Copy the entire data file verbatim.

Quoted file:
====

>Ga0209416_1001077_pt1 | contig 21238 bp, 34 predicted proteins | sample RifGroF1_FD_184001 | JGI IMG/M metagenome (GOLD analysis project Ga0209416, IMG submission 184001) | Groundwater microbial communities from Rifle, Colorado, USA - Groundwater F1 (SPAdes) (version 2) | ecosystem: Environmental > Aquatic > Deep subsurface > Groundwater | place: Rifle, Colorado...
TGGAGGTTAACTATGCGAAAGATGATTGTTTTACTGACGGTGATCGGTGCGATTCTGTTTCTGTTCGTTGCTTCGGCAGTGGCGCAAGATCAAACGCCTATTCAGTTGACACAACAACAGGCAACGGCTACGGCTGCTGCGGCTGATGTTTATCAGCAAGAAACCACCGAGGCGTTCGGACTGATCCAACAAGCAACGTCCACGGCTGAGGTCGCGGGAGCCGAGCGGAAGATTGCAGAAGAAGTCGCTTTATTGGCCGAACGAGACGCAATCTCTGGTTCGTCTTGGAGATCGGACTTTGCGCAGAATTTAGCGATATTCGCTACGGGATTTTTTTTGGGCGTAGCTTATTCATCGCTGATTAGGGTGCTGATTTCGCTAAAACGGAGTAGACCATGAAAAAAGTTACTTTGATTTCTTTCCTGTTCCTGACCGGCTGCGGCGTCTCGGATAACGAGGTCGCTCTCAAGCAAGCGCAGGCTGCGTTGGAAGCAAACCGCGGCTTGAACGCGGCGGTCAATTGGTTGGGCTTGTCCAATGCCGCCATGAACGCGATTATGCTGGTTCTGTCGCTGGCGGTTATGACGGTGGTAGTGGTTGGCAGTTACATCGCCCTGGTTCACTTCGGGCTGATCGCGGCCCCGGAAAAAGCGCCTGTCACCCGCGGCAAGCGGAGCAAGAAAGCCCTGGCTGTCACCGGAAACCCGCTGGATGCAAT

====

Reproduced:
>Ga0209416_1001077_pt1 | contig 21238 bp, 34 predicted proteins | sample RifGroF1_FD_184001 | JGI IMG/M metagenome (GOLD analysis project Ga0209416, IMG submission 184001) | Groundwater microbial communities from Rifle, Colorado, USA - Groundwater F1 (SPAdes) (version 2) | ecosystem: Environmental > Aquatic > Deep subsurface > Groundwater | place: Rifle, Colorado...
TGGAGGTTAACTATGCGAAAGATGATTGTTTTACTGACGGTGATCGGTGCGATTCTGTTTCTGTTCGTTGCTTCGGCAGTGGCGCAAGATCAAACGCCTATTCAGTTGACACAACAACAGGCAACGGCTACGGCTGCTGCGGCTGATGTTTATCAGCAAGAAACCACCGAGGCGTTCGGACTGATCCAACAAGCAACGTCCACGGCTGAGGTCGCGGGAGCCGAGCGGAAGATTGCAGAAGAAGTCGCTTTATTGGCCGAACGAGACGCAATCTCTGGTTCGTCTTGGAGATCGGACTTTGCGCAGAATTTAGCGATATTCGCTACGGGATTTTTTTTGGGCGTAGCTTATTCATCGCTGATTAGGGTGCTGATTTCGCTAAAACGGAGTAGACCATGAAAAAAGTTACTTTGATTTCTTTCCTGTTCCTGACCGGCTGCGGCGTCTCGGATAACGAGGTCGCTCTCAAGCAAGCGCAGGCTGCGTTGGAAGCAAACCGCGGCTTGAACGCGGCGGTCAATTGGTTGGGCTTGTCCAATGCCGCCATGAACGCGATTATGCTGGTTCTGTCGCTGGCGGTTATGACGGTGGTAGTGGTTGGCAGTTACATCGCCCTGGTTCACTTCGGGCTGATCGCGGCCCCGGAAAAAGCGCCTGTCACCCGCGGCAAGCGGAGCAAGAAAGCCCTGGCTGTCACCGGAAACCCGCTGGATGCAAT